Proofreading: Checking for different translations of similar segments in two different files
Thread poster: Paul RM
Paul RM
Germany
Local time: 19:45
German to French
+ ...
Jun 4, 2015

Hello,

I am currently proofreading two very large files on SDL Trados for the same client.
Each of those two files was translated by a different translator and belongs therefore to a different project.

The translation (DE>EN) consists of a large list of product names.
A lot of product names from the first file are also in the second file, with minor differences such as the color of the product.
The problem is: Each of those two translators has come up with their own translation of the original product name (and in a few cases even the same translator has different translations for the same product) and the client wishes of course to have the same English translation for each of its products.

It looks like this, with a small difference from one product to the other (this is not a real example from the files):

1st translator
Französischer Holzstuhl, Buche, weiß || French wooden chair, beechwood, white


2nd translator
Französischer Holzstuhl, Buche, grau || Wooden chair, grey, French beechwood


Is there a quick and efficient way to check for this from one file to another? I would like to make sure that the client receives a standardized translation for all of its products. The product list is very long and I would prefer not to let any inaccuracy slip by.

Many thanks in advance.


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eivind
Local time: 02:45
English to Norwegian
+ ...
Terminology check Jun 4, 2015

I don't know if Xbench supports something like this? I doubt it.

One possible approach would be to create a glossary as you go while reviewing the first file, establishing the proper term translation, and then running a QA check with terminology verification (Project Settings > Verification > Terminology etc.). This function never worked for me in Trados Studio since I work mostly with ttx files and there is a weird bug, but you could test it out if you are using a different file format. Terms can be created quickly by switching between source and target (not sure there is a standard keyboard shorcut for this, but you can set one), highlighting the term on both sides, and finally using whatever the keyboard shortcut is for Quick Add New Term. This particular approach would be faster in memoQ, but it should be viable in Studio.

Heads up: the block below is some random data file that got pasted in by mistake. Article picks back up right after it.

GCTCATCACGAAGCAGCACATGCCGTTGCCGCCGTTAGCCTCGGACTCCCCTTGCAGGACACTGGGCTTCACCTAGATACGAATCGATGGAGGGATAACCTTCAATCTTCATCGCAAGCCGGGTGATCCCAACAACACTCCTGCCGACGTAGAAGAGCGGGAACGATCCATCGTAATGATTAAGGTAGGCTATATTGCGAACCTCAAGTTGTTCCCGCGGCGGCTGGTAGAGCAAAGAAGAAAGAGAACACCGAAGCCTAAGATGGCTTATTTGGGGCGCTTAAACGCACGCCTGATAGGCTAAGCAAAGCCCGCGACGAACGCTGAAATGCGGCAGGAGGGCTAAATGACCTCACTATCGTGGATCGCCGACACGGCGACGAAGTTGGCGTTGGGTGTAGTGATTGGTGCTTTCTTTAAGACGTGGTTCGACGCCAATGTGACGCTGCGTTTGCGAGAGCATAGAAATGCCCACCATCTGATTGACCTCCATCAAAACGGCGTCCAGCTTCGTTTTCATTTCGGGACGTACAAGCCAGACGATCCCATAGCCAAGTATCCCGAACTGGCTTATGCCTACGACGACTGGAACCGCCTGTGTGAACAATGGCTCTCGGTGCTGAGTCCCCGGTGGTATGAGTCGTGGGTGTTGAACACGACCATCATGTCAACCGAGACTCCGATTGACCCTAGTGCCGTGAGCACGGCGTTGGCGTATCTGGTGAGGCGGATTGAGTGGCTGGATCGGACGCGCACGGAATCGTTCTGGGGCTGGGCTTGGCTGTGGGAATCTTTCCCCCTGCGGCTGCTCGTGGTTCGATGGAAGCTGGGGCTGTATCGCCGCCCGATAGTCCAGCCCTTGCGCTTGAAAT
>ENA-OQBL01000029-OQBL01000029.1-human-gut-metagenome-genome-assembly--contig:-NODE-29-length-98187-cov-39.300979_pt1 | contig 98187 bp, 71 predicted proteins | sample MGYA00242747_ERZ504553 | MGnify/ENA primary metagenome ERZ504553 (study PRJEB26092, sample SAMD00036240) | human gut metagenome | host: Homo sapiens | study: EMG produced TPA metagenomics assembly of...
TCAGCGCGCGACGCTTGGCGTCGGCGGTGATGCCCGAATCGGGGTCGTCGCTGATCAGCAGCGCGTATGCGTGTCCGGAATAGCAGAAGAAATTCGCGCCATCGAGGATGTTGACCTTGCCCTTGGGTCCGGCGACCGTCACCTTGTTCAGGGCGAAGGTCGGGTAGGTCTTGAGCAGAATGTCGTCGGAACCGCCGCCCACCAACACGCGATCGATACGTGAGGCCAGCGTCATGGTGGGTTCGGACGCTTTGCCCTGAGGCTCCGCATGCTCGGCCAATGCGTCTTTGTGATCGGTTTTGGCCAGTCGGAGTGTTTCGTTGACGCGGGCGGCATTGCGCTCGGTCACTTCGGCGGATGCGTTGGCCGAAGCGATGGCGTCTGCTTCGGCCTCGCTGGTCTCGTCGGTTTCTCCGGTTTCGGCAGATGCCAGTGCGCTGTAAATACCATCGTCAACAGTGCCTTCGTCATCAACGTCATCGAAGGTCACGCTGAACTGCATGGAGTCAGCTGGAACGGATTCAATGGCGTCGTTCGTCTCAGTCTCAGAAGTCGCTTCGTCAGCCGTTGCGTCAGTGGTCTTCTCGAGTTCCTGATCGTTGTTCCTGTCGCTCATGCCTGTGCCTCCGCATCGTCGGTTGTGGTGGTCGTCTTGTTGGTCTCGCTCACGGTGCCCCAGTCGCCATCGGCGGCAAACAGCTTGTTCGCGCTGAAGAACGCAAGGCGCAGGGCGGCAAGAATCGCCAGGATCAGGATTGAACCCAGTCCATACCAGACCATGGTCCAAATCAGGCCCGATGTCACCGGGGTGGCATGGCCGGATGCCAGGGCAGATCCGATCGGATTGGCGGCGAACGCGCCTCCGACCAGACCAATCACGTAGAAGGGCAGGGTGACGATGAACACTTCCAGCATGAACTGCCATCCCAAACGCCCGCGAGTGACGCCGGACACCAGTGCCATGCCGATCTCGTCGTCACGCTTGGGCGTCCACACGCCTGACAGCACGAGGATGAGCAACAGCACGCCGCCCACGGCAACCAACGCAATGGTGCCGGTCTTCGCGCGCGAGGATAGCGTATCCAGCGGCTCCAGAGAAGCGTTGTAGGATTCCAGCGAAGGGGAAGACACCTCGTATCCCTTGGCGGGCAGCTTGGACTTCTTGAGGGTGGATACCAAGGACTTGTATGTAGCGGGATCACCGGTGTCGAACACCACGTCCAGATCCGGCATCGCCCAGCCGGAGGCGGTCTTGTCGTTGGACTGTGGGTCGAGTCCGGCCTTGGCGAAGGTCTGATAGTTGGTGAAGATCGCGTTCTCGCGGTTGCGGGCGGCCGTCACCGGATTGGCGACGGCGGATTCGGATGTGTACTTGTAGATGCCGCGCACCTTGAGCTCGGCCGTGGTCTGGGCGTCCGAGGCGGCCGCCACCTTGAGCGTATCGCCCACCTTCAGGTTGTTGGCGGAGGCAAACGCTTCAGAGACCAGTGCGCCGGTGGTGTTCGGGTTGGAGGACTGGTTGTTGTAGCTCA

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NeoAtlas
Spain
Local time: 19:45
English to Spanish
+ ...
If you use Studio 2014… Jun 4, 2015


Is there a quick and efficient way to check for this from one file to another? I would like to make sure that the client receives a standardized translation for all of its products. The product list is very long and I would prefer not to let any inaccuracy slip by.


… you can open both files simultaneously and then start filtering by product (View ribbon > Display Filter section), such as "Französischer Holzstuhl", see the differences in the segments shown, decide which translations is the best and correct the remainder translations.

... Jesús Prieto ...


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Michael Gould  Identity Verified
United States
Local time: 12:45
Member (2009)
German to English
XBench Jun 4, 2015

Yes, XBench does support consistency checks of multiple files.

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Paul RM
Germany
Local time: 19:45
German to French
+ ...
TOPIC STARTER
Thank you Jun 4, 2015

I'll try that, then.
Thank you very much for your answers.


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Riccardo Schiaffino  Identity Verified
United States
Local time: 11:45
Member (2003)
English to Italian
+ ...
Yes, it does, but it won't be of much help without a glossary here Jun 4, 2015

Michael Gould wrote:

Yes, XBench does support consistency checks of multiple files.


Xbench does support segment consistency checks, but that won't be of much help in this case, since the source segments are not the same - at least according to Paul's example.

The best way would be to create a glossary, use it as "key term glossary" in Xbench, and then check for consistency against the glossary.

So if the glossary contains, for example

Französischer Holzstuhl, Buche [tab] French wooden chair

the translation "Französischer Holzstuhl, Buche, weiß || French wooden chair, beechwood, white" would be considered as correct, but "Französischer Holzstuhl, Buche, grau || Wooden chair, grey, French beechwood" would not.

Bear in mind that the longer the glossary, the more false positives you'll get.

For a comprehensive presentation on Xbench, see my presentation here

http://www.aboutranslation.com/p/xbench-training.html


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